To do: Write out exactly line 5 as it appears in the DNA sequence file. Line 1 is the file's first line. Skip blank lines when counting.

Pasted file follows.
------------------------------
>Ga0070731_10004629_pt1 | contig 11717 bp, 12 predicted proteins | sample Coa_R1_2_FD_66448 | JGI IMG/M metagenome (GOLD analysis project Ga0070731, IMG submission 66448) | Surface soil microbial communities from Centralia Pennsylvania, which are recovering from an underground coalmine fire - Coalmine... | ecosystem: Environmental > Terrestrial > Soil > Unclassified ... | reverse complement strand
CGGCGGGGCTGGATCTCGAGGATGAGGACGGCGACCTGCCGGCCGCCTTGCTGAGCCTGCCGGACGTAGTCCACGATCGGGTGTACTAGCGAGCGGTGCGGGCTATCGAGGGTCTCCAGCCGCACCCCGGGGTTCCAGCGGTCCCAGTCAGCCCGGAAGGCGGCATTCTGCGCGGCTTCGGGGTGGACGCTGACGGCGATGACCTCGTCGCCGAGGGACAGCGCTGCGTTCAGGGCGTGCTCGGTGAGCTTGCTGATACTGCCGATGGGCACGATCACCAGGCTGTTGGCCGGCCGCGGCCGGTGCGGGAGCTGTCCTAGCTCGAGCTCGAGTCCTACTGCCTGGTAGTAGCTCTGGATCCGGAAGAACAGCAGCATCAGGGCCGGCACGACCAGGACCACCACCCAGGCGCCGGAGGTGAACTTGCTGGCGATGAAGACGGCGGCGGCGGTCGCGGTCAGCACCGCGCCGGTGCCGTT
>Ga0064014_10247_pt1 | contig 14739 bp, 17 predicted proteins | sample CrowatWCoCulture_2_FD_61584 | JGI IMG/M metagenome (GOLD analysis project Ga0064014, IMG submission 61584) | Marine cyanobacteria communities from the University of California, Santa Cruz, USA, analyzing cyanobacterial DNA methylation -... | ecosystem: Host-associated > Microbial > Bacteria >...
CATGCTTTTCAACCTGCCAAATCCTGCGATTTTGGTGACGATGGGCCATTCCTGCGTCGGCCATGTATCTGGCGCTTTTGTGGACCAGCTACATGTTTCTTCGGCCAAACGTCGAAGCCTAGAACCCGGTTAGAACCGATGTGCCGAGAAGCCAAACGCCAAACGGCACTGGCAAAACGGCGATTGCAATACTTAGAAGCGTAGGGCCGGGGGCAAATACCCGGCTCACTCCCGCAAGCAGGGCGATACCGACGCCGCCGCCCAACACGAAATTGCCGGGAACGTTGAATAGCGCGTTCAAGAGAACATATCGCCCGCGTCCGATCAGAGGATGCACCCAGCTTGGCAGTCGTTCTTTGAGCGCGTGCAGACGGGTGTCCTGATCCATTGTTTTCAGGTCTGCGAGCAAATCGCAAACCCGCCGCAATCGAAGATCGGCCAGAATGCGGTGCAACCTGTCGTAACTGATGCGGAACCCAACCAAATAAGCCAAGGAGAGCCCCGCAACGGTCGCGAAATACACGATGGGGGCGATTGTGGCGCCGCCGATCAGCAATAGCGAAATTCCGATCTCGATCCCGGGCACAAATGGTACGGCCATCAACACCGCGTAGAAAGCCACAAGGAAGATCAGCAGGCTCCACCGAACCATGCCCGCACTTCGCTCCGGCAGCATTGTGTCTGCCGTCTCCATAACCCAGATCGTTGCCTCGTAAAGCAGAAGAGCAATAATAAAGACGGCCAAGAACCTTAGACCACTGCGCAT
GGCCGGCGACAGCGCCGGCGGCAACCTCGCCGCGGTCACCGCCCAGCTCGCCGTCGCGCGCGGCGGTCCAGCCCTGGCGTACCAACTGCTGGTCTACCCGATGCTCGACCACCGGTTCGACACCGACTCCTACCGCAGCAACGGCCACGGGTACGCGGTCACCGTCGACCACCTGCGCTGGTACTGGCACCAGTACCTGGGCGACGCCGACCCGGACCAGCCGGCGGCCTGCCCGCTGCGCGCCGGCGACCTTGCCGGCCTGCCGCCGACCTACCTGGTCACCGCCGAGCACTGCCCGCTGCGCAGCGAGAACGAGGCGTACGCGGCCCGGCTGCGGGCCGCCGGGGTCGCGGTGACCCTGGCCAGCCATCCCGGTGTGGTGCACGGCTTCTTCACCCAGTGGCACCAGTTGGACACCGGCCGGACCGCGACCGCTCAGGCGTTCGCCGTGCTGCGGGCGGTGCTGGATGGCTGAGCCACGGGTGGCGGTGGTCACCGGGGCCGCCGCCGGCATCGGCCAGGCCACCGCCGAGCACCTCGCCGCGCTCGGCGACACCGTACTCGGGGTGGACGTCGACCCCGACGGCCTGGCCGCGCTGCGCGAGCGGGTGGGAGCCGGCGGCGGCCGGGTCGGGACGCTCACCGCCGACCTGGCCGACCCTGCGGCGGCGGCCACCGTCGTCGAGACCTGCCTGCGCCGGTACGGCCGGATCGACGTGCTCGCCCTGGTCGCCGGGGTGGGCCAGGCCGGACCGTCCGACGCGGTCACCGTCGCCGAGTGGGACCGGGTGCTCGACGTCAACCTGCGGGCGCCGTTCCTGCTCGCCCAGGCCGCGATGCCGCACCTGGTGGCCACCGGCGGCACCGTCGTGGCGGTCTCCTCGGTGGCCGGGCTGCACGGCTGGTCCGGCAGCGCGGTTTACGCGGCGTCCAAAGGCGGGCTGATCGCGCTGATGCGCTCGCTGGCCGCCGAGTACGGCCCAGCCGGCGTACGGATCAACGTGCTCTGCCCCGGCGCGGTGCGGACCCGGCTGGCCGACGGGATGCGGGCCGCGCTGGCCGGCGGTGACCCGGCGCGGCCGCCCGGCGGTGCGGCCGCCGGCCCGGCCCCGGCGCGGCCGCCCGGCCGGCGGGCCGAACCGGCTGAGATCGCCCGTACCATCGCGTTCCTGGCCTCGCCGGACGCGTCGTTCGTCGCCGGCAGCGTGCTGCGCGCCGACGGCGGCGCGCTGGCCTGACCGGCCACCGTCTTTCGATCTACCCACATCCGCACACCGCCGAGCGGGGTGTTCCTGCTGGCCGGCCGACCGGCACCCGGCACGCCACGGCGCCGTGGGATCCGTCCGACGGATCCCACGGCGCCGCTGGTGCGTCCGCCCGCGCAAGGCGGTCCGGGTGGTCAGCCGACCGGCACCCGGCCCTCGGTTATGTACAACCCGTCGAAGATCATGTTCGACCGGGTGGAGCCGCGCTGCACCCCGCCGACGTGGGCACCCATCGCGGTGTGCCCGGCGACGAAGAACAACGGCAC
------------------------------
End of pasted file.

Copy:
GGCCGGCGACAGCGCCGGCGGCAACCTCGCCGCGGTCACCGCCCAGCTCGCCGTCGCGCGCGGCGGTCCAGCCCTGGCGTACCAACTGCTGGTCTACCCGATGCTCGACCACCGGTTCGACACCGACTCCTACCGCAGCAACGGCCACGGGTACGCGGTCACCGTCGACCACCTGCGCTGGTACTGGCACCAGTACCTGGGCGACGCCGACCCGGACCAGCCGGCGGCCTGCCCGCTGCGCGCCGGCGACCTTGCCGGCCTGCCGCCGACCTACCTGGTCACCGCCGAGCACTGCCCGCTGCGCAGCGAGAACGAGGCGTACGCGGCCCGGCTGCGGGCCGCCGGGGTCGCGGTGACCCTGGCCAGCCATCCCGGTGTGGTGCACGGCTTCTTCACCCAGTGGCACCAGTTGGACACCGGCCGGACCGCGACCGCTCAGGCGTTCGCCGTGCTGCGGGCGGTGCTGGATGGCTGAGCCACGGGTGGCGGTGGTCACCGGGGCCGCCGCCGGCATCGGCCAGGCCACCGCCGAGCACCTCGCCGCGCTCGGCGACACCGTACTCGGGGTGGACGTCGACCCCGACGGCCTGGCCGCGCTGCGCGAGCGGGTGGGAGCCGGCGGCGGCCGGGTCGGGACGCTCACCGCCGACCTGGCCGACCCTGCGGCGGCGGCCACCGTCGTCGAGACCTGCCTGCGCCGGTACGGCCGGATCGACGTGCTCGCCCTGGTCGCCGGGGTGGGCCAGGCCGGACCGTCCGACGCGGTCACCGTCGCCGAGTGGGACCGGGTGCTCGACGTCAACCTGCGGGCGCCGTTCCTGCTCGCCCAGGCCGCGATGCCGCACCTGGTGGCCACCGGCGGCACCGTCGTGGCGGTCTCCTCGGTGGCCGGGCTGCACGGCTGGTCCGGCAGCGCGGTTTACGCGGCGTCCAAAGGCGGGCTGATCGCGCTGATGCGCTCGCTGGCCGCCGAGTACGGCCCAGCCGGCGTACGGATCAACGTGCTCTGCCCCGGCGCGGTGCGGACCCGGCTGGCCGACGGGATGCGGGCCGCGCTGGCCGGCGGTGACCCGGCGCGGCCGCCCGGCGGTGCGGCCGCCGGCCCGGCCCCGGCGCGGCCGCCCGGCCGGCGGGCCGAACCGGCTGAGATCGCCCGTACCATCGCGTTCCTGGCCTCGCCGGACGCGTCGTTCGTCGCCGGCAGCGTGCTGCGCGCCGACGGCGGCGCGCTGGCCTGACCGGCCACCGTCTTTCGATCTACCCACATCCGCACACCGCCGAGCGGGGTGTTCCTGCTGGCCGGCCGACCGGCACCCGGCACGCCACGGCGCCGTGGGATCCGTCCGACGGATCCCACGGCGCCGCTGGTGCGTCCGCCCGCGCAAGGCGGTCCGGGTGGTCAGCCGACCGGCACCCGGCCCTCGGTTATGTACAACCCGTCGAAGATCATGTTCGACCGGGTGGAGCCGCGCTGCACCCCGCCGACGTGGGCACCCATCGCGGTGTGCCCGGCGACGAAGAACAACGGCAC